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Oracle® Fusion Middleware Developing WebLogic SCA Applications for Oracle WebLogic Server
12c Release 1 (12.1.1)

Part Number E24974-01
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8 Configuring Web Service Bindings

This chapter describes how to configure Web Service bindings for SCA services and SCA references.

This chapter includes the following sections:

Configure Web Service bindings in the <binding.ws> element in the Spring application context file for your application. For background information, see the following:

The Web Service binding can be applied to SCA services and SCA references. It does the following:

An example of a Web Service binding on a service is shown in Example 8-1:

Example 8-1 Web Service Binding on a Service

<sca:service name="SCAService" 
      type="com.oracle.test.SayHello" 
      target="hello">
   <wlsb:binding.ws" 
         name="mysvcname" 
         port="myportname" 
         uri="/mysvcnameuri"/>
</sca:service>

An example of a Web Service binding on a reference is shown in Example 8-2:

Example 8-2 Web Service Binding on a Reference

<sca:reference name="SCAReference" type="com.oracle.test.SayHelloRef">
  <wlsb:binding.ws" 
      location="http://localhost:7001/wlscaapp/myrefsvcnameuri" 
      port="http://test.oracle.com#wsdl.endpoint(SCAService2/myrefportname)"/>
</sca:reference>

For reference bindings referring to services outside the current application, it is expected that the contract class used for the reference is generated from the WSDL using client tools such as the WebLogic clientgen Ant task or Oracle JDeveloper.

Caution:

If the contract class is not generated from JAX-WS compatible client tools, certain types of functionality may not work correctly.

The type specified in the type attribute of sca:reference must be a JAX-WS compatible interface, generated from the external WSDL using a JAX-WS compatible client generation tool such as the JAX-WS wsimport tool, the WebLogic clientgen Ant task, Oracle JDeveloper, or Oracle Enterprise Pack for Eclipse (OEPE).

binding.ws Element Attributes

Attributes of the <binding.ws> element are as follows:

databinding

Optional. Specifies the type of databinding to use for converting SOAP messages to and from Java. Valid values are:

location

Required for sca:reference bindings only. Specifies the location (that is, URL) where the external reference can be found. The WSDL must be made available by appending ?wsdl to this location.

name

Optional. Specifies the name of the binding.

For sca:service bindings, this name is published as the service name in the WSDL. It overrides the name specified in name attribute of the sca:service element.

port

Optional for sca:service bindings. Specifies the port name to use for the service endpoint.

Required for sca:reference bindings. Specifies the WSDL port that this reference points to in the external Web Service.

This should be of the form namespace uri#wsdl.endpoint(servicename/portname).

soapversion

Optional. Specifies the SOAP version of the Web Service. Valid values are 1.1 and 1.2. Defaults to 1.1.

uri

Required for sca:service bindings only. Specifies the location, relative to the context-root of the SCA application, where the Web Service must be published for this SCA service.

binding.ws Subelements

The <binding.ws> element can have the following subelements:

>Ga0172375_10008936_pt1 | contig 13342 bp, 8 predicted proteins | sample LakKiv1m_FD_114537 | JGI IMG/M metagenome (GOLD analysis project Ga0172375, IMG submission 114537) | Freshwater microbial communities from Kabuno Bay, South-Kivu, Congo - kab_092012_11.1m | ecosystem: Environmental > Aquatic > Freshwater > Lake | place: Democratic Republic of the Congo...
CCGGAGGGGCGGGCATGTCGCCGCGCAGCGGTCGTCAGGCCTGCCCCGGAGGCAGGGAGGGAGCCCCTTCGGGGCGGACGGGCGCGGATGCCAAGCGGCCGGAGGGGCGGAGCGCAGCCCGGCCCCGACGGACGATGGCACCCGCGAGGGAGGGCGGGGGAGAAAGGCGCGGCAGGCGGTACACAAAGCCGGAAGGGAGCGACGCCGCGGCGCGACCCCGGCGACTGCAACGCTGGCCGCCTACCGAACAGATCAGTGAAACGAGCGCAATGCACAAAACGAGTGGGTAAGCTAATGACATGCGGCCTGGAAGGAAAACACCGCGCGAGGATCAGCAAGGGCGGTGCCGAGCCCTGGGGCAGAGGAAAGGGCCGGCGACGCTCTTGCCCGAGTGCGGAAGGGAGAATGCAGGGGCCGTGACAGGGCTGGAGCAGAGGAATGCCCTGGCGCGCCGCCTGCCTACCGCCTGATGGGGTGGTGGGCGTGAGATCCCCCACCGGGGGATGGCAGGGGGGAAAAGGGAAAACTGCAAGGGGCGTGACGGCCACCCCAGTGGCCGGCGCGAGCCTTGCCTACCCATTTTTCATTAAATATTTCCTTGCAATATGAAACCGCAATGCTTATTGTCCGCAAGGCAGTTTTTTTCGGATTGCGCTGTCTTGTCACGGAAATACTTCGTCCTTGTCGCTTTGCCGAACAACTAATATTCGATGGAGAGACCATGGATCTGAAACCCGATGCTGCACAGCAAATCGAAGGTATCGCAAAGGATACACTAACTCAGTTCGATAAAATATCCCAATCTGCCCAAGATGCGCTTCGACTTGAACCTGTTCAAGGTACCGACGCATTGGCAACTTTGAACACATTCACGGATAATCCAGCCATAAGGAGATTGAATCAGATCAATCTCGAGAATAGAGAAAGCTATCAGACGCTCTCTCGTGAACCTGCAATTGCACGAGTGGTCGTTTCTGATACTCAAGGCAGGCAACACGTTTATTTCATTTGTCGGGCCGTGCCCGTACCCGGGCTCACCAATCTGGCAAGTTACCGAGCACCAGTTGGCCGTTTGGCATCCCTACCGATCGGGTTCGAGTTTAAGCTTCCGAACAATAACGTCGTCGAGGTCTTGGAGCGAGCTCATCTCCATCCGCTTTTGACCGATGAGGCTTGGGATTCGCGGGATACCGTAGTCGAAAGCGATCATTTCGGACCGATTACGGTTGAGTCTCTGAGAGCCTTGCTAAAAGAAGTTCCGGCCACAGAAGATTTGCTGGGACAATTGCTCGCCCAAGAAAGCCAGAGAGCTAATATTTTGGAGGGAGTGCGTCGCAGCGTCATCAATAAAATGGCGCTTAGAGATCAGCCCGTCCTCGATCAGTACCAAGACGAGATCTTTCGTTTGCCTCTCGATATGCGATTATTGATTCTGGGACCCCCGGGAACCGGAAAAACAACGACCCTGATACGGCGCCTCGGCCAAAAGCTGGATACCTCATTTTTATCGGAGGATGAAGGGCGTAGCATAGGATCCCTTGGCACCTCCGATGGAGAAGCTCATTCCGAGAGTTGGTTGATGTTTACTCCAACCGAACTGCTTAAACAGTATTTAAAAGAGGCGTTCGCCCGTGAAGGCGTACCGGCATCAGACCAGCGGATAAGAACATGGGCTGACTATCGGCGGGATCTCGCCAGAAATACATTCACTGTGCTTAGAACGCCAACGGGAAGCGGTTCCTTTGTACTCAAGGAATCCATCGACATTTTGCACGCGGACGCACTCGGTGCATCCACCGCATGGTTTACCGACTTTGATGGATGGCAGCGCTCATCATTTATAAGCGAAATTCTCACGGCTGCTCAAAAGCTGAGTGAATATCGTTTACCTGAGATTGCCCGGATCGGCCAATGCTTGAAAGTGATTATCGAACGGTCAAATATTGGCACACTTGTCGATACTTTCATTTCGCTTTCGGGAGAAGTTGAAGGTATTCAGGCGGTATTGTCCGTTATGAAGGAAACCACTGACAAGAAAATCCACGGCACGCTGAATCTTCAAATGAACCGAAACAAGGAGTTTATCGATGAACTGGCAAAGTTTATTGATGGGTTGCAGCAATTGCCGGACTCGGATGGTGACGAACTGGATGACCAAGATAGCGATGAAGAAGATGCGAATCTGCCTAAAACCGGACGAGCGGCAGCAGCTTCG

PolicyReference Element

The <PolicyReference> subelement of <binding.ws> specifies a reference to the security policy to use. It has the following attributes:

uri

Specifies the location of the policy. Only built-in WebLogic Server security policies are supported in this release.

direction

Optional. Specifies whether the policy is inbound, outbound, or both. The default is both.

For more information about using the PolicyReference element to configure security policies, see Configuring Security..

property Element

The <property> subelement of <binding.ws> has a name attribute that accepts the following property names:

  • weblogic.sca.binding.ws.sdoSchemaFile

    Specifies the location of the schema file for SDO bindings. See Configuring TopLink/EclipseLink SDO Databinding.

  • weblogic.sca.binding.ws.externalCustomizationFile

    Specifies an external databinding customizing XML file. See Configuring Custom Databinding.

  • weblogic.sca.binding.ws.referenceWsdlCacheTimeoutMins

    Configures WSDL caching when invoking references. To enable caching and to specify the caching timeout period, specify a positive number to indicate the number of minutes. To disable WSDL caching, specify zero or a negative value. If this property is not set, caching is enabled with a default timeout of 60 (minutes).

Configuring Security

Use the <PolicyReference> element to configure security policies for Web Services bindings. See also PolicyReference Element.

The following security mechanisms are supported:

An example of a security configuration for an SCA service is shown in Example 8-3

Example 8-3 Security Configuration Example

<sca:service 
      name="SCAServicePolicy" 
      type="com.oracle.test.SayHelloRefImpl" 
      target="hello2">
   <binding.ws 
         xmlns="http://xmlns.oracle.com/weblogic/weblogic-sca-binding" 
         name="mypolicysvcname"
         port="uri:myns#wsdl.endpoint(mypolicysvc/mypolicyport)" 
         uri="/mypolicyuri">
      <PolicyReference 
            xmlns="http://schemas.xmlsoap.org/ws/2004/09/policy"
            uri="policy:Wssp1.2-Https-UsernameToken-Plain.xml"
            direction="inbound" />
  </binding.ws>
</sca:service>

To specify that an SCA service or reference will use an Oracle Web Services Manager (OWSM) security policy, instead of a WebLogic security policy, set the optional weblogic.sca.binding.ws.usingOwsmPolicies property to true. Example 8-4 and Example 8-5 show OWSM policies specified for an SCA service and an SCA reference, respectively.